Mushrooms grow from a substrate, which is basically a mix of organic matter and nutrients. The most common type of substrate used for mushrooms is horse manure mixed with straw or hay, but you can also make your own using cardboard, coffee grounds or even spent coffee grounds. Sterilizing the substrate before adding it to your growing chamber ensures that it won't contain any harmful organisms or diseases that could infect your mushroom garden later on.
A pressure cooker is designed for high heat and pressure, which can kill the mycelium. You don't want to use a pressure cooker because you will kill the mycelium on your substrate. Instead, you should use an oven or large pot with water at low temperatures (around 70 degrees Celsius).
You can also use tin foil to wrap your mushroom substrate and put it in the oven on low for 1 hour, 2 hours at most.
You will need:
You can also use a large pot with water and bring it to almost boiling and then add the substrate, without lid, cover with tinfoil (for safety reasons). Place in oven with light on (so you can see when it is done).
Don't forget to preheat oven before putting tin foil in there.
How long should you preheat your oven? It depends on what kind of mushroom substrate you're using and how many substrates you have, but we recommend at least 30 minutes. If you're using a small amount of substrate, then 20 minutes should be enough time for the temperature inside the tin foil package to reach around 120 degrees Celsius (250 degrees Fahrenheit).
How do I know if my oven is hot enough? Just check it with a thermometer!
The following steps will be similar to the ones you would follow if you were using a pressure cooker, except there will be no pressure involved.
To sterilize your substrate using this method:
While you can use plastic bags to contain your substrate, I recommend using jars. They are easier to work with and they look professional when you're ready to fruit your mushrooms. To sterilize them, put some water in a pot and bring it to a boil on the stovetop. Then place your empty jars (with lids removed) into the boiling water for about 10 minutes; be sure no part of the glass touches another part of itself or anything else during this time! After 10 minutes have passed, remove from heat immediately so as not to crack/break any part of your jar or lid while still hot from being boiled!
A substrate is a material that contains nutrients for growing mushrooms. The most common substrates are composted manure, straw, or peat moss; but you can also use coffee grounds and other materials.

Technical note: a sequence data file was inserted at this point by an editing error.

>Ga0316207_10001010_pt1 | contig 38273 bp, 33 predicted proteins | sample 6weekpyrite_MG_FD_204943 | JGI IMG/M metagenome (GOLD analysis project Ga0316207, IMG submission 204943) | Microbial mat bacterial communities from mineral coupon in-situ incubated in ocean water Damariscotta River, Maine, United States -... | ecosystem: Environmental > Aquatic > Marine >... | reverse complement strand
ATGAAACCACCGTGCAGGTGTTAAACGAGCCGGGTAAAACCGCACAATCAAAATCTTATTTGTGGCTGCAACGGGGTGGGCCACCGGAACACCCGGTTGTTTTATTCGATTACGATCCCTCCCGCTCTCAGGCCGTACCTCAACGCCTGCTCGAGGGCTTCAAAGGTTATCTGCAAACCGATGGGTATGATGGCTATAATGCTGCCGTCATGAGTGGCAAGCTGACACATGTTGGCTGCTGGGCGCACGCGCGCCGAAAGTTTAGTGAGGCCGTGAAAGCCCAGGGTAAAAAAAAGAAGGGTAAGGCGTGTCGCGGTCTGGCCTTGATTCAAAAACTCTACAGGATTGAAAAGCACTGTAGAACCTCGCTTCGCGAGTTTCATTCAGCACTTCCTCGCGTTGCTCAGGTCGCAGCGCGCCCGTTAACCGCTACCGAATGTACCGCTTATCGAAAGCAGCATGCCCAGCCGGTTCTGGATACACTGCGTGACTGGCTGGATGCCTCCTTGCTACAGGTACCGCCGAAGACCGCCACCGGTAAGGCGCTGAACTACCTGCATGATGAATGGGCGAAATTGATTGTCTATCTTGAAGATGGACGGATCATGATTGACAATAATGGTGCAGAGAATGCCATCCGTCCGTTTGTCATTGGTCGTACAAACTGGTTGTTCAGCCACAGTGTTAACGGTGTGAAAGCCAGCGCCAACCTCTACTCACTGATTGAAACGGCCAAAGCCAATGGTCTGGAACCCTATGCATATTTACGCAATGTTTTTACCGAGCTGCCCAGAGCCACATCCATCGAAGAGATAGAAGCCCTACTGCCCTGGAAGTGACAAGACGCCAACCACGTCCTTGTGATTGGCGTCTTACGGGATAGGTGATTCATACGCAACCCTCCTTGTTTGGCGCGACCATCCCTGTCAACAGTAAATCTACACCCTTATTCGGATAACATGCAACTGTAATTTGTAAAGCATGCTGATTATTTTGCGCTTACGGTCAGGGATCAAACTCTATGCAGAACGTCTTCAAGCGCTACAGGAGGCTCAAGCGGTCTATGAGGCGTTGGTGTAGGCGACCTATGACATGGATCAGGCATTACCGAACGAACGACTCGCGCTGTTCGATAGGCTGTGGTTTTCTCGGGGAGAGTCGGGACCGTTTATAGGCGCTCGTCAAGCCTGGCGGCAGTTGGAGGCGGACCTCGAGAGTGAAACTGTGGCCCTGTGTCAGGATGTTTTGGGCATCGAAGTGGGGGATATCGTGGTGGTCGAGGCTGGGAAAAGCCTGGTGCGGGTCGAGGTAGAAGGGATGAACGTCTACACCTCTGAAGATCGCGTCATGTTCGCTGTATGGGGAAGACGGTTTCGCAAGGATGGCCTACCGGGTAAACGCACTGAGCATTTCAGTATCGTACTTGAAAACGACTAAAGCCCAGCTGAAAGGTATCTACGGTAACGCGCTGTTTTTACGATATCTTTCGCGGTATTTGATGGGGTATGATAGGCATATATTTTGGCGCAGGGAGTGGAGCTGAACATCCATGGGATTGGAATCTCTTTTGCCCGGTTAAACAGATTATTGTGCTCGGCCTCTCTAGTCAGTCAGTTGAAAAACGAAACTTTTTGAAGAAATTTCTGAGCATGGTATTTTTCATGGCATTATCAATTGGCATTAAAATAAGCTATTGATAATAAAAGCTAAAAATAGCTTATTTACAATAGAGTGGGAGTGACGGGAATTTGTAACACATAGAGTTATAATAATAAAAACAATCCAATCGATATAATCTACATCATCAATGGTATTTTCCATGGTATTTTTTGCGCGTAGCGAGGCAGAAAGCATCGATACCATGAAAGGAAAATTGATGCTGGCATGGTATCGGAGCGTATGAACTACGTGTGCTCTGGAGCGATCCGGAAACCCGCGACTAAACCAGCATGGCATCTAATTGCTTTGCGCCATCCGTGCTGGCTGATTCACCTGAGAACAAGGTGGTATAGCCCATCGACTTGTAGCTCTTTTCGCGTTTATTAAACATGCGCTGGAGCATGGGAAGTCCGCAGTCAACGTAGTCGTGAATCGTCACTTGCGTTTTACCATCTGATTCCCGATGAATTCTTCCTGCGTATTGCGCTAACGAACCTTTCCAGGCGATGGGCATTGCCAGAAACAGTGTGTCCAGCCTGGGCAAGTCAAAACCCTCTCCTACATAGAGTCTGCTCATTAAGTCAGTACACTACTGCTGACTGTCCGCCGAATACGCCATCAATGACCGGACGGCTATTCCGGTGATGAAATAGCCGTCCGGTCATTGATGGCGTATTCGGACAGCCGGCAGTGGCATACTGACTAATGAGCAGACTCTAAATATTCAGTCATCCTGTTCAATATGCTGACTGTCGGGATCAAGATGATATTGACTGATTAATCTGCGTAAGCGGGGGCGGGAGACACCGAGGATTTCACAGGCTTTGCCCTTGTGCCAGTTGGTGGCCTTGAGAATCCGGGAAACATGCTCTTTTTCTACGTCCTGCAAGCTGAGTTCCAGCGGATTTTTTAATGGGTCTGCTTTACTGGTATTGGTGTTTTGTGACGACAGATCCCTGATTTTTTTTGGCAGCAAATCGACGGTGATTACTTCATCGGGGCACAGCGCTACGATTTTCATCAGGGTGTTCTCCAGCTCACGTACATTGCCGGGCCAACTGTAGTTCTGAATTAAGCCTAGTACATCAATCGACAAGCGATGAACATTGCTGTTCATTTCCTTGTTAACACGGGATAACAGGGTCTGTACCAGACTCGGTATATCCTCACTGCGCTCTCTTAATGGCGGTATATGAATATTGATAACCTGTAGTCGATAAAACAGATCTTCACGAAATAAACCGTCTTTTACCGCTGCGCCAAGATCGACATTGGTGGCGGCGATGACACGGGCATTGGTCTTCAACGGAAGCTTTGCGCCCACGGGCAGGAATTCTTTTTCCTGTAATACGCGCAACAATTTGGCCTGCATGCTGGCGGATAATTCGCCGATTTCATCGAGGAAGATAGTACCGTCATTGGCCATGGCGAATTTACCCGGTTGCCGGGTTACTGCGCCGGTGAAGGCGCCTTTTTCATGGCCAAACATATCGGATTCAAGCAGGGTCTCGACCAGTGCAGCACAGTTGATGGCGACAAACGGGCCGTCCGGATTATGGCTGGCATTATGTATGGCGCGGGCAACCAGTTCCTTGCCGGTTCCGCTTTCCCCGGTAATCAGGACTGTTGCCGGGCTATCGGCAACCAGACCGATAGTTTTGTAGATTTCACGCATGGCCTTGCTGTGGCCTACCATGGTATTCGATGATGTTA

The substrate mix is simply the combination of these ingredients in proper proportions. There are many recipes available online for making your own mushroom substrates from scratch (see Resources), but if you don't have time to do this or just want something quick and easy, there are many ready-made products available at garden centers and hardware stores that will work just fine for growing mushrooms indoors on small scales such as this one!
Once you've got your sterilized jars and substrate mix, it's time to fill them. First, make sure that the jars are clean and dry before you begin. Then, use a spoon to carefully fill each jar with substrate mix until it's about three-quarters full--you don't want to overfill them or leave air pockets in the bottom of each one!
The next step is to sterilize your substrate in a pressure cooker. This will kill off any fungus or bacteria that may be present, leaving only the mushroom mycelium to grow on top of it.
Step 1: Place your substrate in the pressure cooker, fill it with water up to about 10% higher than the level of your substrate (so if you have a half pint jar of grain, use 5 ounces/150 mL), then place on high heat until boiling (this usually takes about 5 minutes).
Step 2: Once boiling begins and steam starts coming out of both valves at top and bottom sides of cooker lid respectively--turn off heat! Do not open lid during sterilization process! Leave this alone for 60 minutes at 15 PSI (1 bar)
It's tricky, but this method can work if you take it slow.
First, start with a substrate that is already sterilized and ready to go. If you're using grain jars, make sure they have cooled down completely before inoculating them. Next, fill the pressure cooker with water and put the lid on tight--you want as little air in there as possible so that no mold spores can get in while they're being cooked at high temperatures (this also helps prevent explosions).
Then set your stovetop to medium heat and bring that pot of hot water up to 150 degrees Fahrenheit (66 Celsius). Once it reaches this temperature turn off the heat source but leave everything else exactly where it was--it won't hurt anything if there's still steam coming out from under that lid! Make sure all four corners are securely fastened so nothing moves around when pressure builds up inside later on; any movement could cause cracks which would allow air into places where we don't want any air getting through just yet...
I hope this article has helped you to understand how to sterilize a mushroom substrate without a pressure cooker. As always, please feel free to leave any comments or questions below.